Agriculture plays an important role in the economy of the country. It contributes 12.7% (2009) to GDP, accounts for 25% (2010) of foreign exchange earnings and earns nearly 12% (2010) of government revenue at constant price in 2002. And about 32.7% (2010) of the work force is engaged in agriculture, livestock and fisheries. The Govern- ment undertook a comprehensive survey of the country’s agriculture and food situation in 1983/84 in order to develop a framework of poli- cies, programmes and projects for the future. Agricultural research was indentified as an important area for strengthening. Agricultural Research Group (ARG) comprised of representatives of all agricultural research organizations and a few senior agricultural scien- tists was established as a result of a meeting convened by the National Planning Division of the Ministry of Finance and Planning in Septem- ber 1983. The ARG recognized the need for a comprehensive review, analysis, and evaluation of the then existing agricultural research system and the need to formulate such changes, additions and modifi- cations which were considered desirable to improve the capacity and capability of the research system. This review was carried out in three stages. The first was a description of the current situation in all the institutions, including research structure, manpower, resources and conditions of service, administrative and financial procedures, and priority and policy guide-lines. The second was an analysis of the range of linkages between research mstitutions and national and international bodies, an assessment of how effectively national priorities are reflected in the research programmes of the various institutions, a comparison of alternative research structures and organizations, and finally, development of proposals for projects designed to strengthen the agricultural research System in order to enhance its role in national agricultural development. The assistance of the International Service for National Agricultural Research (ISNAR) was obtained in an advisory capacity during the latter stages of this exercise. This study was carried out during 1983-85.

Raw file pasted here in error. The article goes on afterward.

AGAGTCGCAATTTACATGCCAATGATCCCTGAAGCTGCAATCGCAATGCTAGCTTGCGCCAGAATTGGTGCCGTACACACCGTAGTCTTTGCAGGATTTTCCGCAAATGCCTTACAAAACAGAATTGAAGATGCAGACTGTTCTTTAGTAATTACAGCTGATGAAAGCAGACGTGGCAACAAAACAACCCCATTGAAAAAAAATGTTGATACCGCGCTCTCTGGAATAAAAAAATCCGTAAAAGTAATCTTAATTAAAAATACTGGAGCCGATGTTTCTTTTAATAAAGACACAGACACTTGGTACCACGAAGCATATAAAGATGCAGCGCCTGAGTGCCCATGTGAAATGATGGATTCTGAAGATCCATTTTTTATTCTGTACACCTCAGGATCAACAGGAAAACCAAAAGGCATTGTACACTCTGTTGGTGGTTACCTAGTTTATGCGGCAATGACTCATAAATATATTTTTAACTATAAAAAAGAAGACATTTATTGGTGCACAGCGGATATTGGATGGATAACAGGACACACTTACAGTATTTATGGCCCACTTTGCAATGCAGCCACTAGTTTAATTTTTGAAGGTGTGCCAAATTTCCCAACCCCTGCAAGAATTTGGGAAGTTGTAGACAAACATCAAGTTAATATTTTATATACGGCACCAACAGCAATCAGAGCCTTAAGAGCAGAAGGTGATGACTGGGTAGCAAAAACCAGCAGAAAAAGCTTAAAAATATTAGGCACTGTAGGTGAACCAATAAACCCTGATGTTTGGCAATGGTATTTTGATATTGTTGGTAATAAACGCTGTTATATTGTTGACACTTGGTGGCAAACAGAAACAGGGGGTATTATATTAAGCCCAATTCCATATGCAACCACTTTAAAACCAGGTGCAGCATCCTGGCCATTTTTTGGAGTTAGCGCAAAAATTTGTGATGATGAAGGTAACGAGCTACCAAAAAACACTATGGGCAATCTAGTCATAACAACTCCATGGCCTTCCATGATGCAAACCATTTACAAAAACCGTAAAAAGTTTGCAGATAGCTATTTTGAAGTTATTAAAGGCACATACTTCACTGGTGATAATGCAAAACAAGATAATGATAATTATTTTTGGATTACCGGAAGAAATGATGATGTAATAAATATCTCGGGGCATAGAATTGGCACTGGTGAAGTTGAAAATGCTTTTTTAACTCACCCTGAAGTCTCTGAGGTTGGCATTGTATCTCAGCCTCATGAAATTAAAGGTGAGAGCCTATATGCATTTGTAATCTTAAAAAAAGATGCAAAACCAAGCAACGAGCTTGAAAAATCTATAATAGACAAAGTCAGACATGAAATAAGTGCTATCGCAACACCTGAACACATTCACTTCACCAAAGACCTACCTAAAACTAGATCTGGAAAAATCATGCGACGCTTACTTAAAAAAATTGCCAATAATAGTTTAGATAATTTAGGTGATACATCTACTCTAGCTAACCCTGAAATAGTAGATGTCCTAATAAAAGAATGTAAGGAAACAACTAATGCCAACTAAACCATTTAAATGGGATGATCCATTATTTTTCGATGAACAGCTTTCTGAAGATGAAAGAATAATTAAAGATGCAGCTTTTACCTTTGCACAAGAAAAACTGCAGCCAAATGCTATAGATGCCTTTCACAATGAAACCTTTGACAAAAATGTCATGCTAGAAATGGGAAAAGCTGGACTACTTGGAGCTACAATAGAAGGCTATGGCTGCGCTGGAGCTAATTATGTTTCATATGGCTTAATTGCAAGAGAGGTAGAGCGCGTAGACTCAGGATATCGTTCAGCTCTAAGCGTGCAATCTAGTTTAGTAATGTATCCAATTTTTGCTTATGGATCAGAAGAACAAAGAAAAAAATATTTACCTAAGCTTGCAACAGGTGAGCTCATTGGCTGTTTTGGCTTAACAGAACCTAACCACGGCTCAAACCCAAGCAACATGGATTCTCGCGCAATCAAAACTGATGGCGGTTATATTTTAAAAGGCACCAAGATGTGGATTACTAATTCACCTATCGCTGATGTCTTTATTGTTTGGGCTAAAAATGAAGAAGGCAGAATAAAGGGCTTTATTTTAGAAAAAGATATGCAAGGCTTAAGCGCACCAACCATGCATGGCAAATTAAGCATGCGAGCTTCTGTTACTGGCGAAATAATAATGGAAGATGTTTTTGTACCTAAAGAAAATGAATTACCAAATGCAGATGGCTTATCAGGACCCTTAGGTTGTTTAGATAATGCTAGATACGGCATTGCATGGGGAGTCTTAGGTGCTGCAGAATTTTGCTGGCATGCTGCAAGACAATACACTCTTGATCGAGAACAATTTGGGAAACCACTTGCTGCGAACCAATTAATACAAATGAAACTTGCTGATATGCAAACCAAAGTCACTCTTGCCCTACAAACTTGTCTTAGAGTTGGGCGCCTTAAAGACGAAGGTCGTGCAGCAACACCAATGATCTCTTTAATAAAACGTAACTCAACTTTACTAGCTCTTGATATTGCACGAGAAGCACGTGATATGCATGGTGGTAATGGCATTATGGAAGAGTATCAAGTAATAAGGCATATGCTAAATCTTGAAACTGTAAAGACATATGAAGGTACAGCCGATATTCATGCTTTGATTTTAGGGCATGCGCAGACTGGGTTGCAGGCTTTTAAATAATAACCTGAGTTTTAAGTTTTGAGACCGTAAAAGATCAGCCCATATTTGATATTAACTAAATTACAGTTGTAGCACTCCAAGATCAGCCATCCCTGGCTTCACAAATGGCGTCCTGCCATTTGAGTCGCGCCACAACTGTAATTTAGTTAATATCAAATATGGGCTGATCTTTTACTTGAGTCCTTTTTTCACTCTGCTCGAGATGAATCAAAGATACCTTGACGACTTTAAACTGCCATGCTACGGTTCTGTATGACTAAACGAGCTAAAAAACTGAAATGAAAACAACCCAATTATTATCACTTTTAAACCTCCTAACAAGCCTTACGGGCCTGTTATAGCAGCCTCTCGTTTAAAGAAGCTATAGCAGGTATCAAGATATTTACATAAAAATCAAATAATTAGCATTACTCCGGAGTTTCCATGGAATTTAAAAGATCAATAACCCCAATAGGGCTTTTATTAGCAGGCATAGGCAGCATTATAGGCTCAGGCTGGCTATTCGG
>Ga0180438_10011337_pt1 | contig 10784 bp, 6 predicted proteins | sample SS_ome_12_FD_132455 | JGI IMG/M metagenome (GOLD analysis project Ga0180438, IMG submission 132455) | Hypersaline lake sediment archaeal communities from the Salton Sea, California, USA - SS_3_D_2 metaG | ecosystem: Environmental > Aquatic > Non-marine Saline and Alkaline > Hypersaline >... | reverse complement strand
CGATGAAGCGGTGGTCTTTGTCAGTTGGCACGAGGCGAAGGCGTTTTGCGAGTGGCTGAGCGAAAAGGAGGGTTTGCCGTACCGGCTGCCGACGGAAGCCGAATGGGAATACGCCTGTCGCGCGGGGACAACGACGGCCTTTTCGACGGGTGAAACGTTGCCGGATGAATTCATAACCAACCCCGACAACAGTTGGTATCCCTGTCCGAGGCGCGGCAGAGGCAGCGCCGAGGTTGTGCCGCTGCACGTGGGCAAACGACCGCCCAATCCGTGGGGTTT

The present institutional set up of NARS evolved historically as research services had grown in association with various Ministries and Boards. The distribution and range of Ministries were the result of the strategic allocation of responsibilities to the dominant development activities, rather than to their research components. The need to develop a coordinated or unified national outlook on research must not interfere with its strategic distribution of Ministries. It is in fact important that research should be closely linked to the development processes it serves. In this process increased research effectiveness, improved linkages between policy planning and research within Ministries were deemed Important. There remained, however, the urgent need for a national coordination body to guide research activities. It was considered that such an independent research authority would further weaken the linkages between development Ministries and research institutions. If extension services were to remain within the development Ministries, additional mechanisms would have to be built up to maintain close contacts between research and extension. In addition, extensive arrangement was necessary to the Acts governing the operations of all semi-autonomous agricultural research institutions.